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1 February, 2019

JAEA Achieves 150 Hours of Continuous Hydrogen Production Toward Utilization of Heat from HTGRs

On January 25, the Japan Atomic Energy Agency (JAEA) announced that it had succeeded in producing hydrogen continuously for 150 hours using a thermal-chemical iodine-sulfur (IS) process that JAEA developed to more efficiently utilize the heat supply capabilities of high-temperature gas-cooled reactors (HTGRs).  

JAIF President Takahashi visited HTTR reactor building (April 2018)

The thermochemical IS process combines three reactions using iodine (I) and sulfur (S) – sulfate degradation, a Bunsen reaction, and hydrogen iodide decomposition. It produces hydrogen by splitting water (an abundant resource) into H2 and O2 using heat generated without CO2 emissions. Moreover, the iodine and sulfur are circulated within the system, emitting no waste to the outside environment.

At the same time, given that extremely corrosive liquids such as sulfuric acid are used at high temperatures, for commercial use, it was necessary to develop technology for manufacturing equipment/facilities to identify materials suitable for different conditions and to validate their reliability. JAEA successfully developed durable reactor vessels for each reaction process.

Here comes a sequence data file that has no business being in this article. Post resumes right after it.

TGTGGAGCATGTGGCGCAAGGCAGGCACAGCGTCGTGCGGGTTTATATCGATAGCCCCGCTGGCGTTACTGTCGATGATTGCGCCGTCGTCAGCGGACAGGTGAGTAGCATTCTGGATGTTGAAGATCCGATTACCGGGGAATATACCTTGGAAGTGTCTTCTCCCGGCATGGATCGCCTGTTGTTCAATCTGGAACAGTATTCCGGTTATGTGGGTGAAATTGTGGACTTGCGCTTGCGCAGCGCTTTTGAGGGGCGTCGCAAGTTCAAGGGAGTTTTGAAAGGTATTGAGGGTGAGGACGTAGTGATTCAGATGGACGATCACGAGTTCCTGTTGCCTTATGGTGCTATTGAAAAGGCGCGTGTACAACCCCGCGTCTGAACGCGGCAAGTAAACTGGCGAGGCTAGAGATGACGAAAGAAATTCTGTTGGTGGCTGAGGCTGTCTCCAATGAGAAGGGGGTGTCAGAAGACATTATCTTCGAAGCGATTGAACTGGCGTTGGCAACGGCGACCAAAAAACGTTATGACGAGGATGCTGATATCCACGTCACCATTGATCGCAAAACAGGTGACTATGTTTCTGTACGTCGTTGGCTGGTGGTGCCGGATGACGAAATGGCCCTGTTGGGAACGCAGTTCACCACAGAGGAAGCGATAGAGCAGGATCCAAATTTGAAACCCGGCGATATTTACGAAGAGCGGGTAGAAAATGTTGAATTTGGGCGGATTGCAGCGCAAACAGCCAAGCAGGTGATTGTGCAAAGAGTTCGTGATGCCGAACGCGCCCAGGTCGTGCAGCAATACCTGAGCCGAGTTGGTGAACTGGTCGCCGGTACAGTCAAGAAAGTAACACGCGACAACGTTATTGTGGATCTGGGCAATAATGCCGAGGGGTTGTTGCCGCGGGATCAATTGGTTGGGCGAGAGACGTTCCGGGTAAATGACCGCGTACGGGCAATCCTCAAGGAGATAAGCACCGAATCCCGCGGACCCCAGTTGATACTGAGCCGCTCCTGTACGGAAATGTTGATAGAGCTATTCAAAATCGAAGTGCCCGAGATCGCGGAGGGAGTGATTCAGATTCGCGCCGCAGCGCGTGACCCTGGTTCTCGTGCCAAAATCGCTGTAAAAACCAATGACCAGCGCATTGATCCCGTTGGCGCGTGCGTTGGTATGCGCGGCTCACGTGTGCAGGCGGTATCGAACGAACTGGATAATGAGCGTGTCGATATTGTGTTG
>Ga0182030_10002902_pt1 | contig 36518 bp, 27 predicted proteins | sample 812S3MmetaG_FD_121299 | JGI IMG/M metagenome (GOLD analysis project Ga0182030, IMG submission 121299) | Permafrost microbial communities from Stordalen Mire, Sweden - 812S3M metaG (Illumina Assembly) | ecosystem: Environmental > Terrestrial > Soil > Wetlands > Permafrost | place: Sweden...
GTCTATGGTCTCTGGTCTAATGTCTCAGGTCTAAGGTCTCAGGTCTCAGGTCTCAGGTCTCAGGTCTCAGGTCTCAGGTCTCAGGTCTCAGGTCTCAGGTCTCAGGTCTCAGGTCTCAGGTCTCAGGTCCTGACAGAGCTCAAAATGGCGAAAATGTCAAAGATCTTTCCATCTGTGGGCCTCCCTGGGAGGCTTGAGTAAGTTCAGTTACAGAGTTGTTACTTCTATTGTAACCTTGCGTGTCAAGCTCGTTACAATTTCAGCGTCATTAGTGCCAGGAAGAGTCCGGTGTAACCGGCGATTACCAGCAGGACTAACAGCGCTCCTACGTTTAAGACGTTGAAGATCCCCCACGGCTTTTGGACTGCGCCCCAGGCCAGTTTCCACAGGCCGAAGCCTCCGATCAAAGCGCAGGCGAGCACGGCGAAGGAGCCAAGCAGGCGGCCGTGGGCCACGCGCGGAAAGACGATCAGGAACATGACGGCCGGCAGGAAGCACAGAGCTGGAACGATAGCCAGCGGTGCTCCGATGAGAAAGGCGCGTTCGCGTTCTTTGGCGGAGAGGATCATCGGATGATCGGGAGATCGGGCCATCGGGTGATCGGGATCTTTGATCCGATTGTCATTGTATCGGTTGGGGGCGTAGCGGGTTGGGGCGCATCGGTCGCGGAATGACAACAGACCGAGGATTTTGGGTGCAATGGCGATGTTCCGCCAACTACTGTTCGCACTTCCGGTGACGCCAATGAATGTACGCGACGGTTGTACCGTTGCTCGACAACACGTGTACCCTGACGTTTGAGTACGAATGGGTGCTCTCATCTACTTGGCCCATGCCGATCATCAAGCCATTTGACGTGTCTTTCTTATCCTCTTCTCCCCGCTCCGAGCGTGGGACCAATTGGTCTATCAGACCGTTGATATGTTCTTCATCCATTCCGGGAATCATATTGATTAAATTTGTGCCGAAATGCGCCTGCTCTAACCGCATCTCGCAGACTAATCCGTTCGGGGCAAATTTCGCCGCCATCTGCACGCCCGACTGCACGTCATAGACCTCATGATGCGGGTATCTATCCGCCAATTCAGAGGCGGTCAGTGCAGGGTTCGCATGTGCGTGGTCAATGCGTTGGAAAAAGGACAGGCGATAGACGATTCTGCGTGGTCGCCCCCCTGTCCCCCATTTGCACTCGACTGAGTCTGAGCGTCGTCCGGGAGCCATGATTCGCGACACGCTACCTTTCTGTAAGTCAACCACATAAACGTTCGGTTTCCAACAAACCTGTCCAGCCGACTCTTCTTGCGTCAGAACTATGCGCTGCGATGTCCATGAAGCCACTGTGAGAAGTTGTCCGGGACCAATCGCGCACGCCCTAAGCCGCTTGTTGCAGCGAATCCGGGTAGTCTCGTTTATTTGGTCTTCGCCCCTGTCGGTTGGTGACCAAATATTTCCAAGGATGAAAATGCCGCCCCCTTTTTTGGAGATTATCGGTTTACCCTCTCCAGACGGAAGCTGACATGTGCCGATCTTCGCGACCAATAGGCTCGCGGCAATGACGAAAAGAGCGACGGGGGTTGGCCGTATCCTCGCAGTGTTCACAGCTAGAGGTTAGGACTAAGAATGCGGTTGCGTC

Three years ago, in 2016, JAEA succeeded in in test-producing hydrogen, making about ten liters per hour for eight hours. After further development of elemental technology toward more stable production of hydrogen, JAEA has now succeeded in continuous production of hydrogen for 150 hours (at about 30 liters/hour), a milestone in long-duration operation.

[clizk to zoom] Mechanism of IS processes (quoted from materials released by the Ministry of Education, Culture, Sports, Science and Technology (MEXT))







JAEA will continue to accumulate operational data and carry out R&D toward practical use of the system to produce large amounts of hydrogen in a stable manner, including automatic operations control. It aims next at a demonstration of hydrogen production using the High-Temperature Engineering Test Reactor (HTTR). HTTR is now ALSO undergoing a safety compatibility examination under the new regulatory standards by the Nuclear Regulation Authority (NRA).





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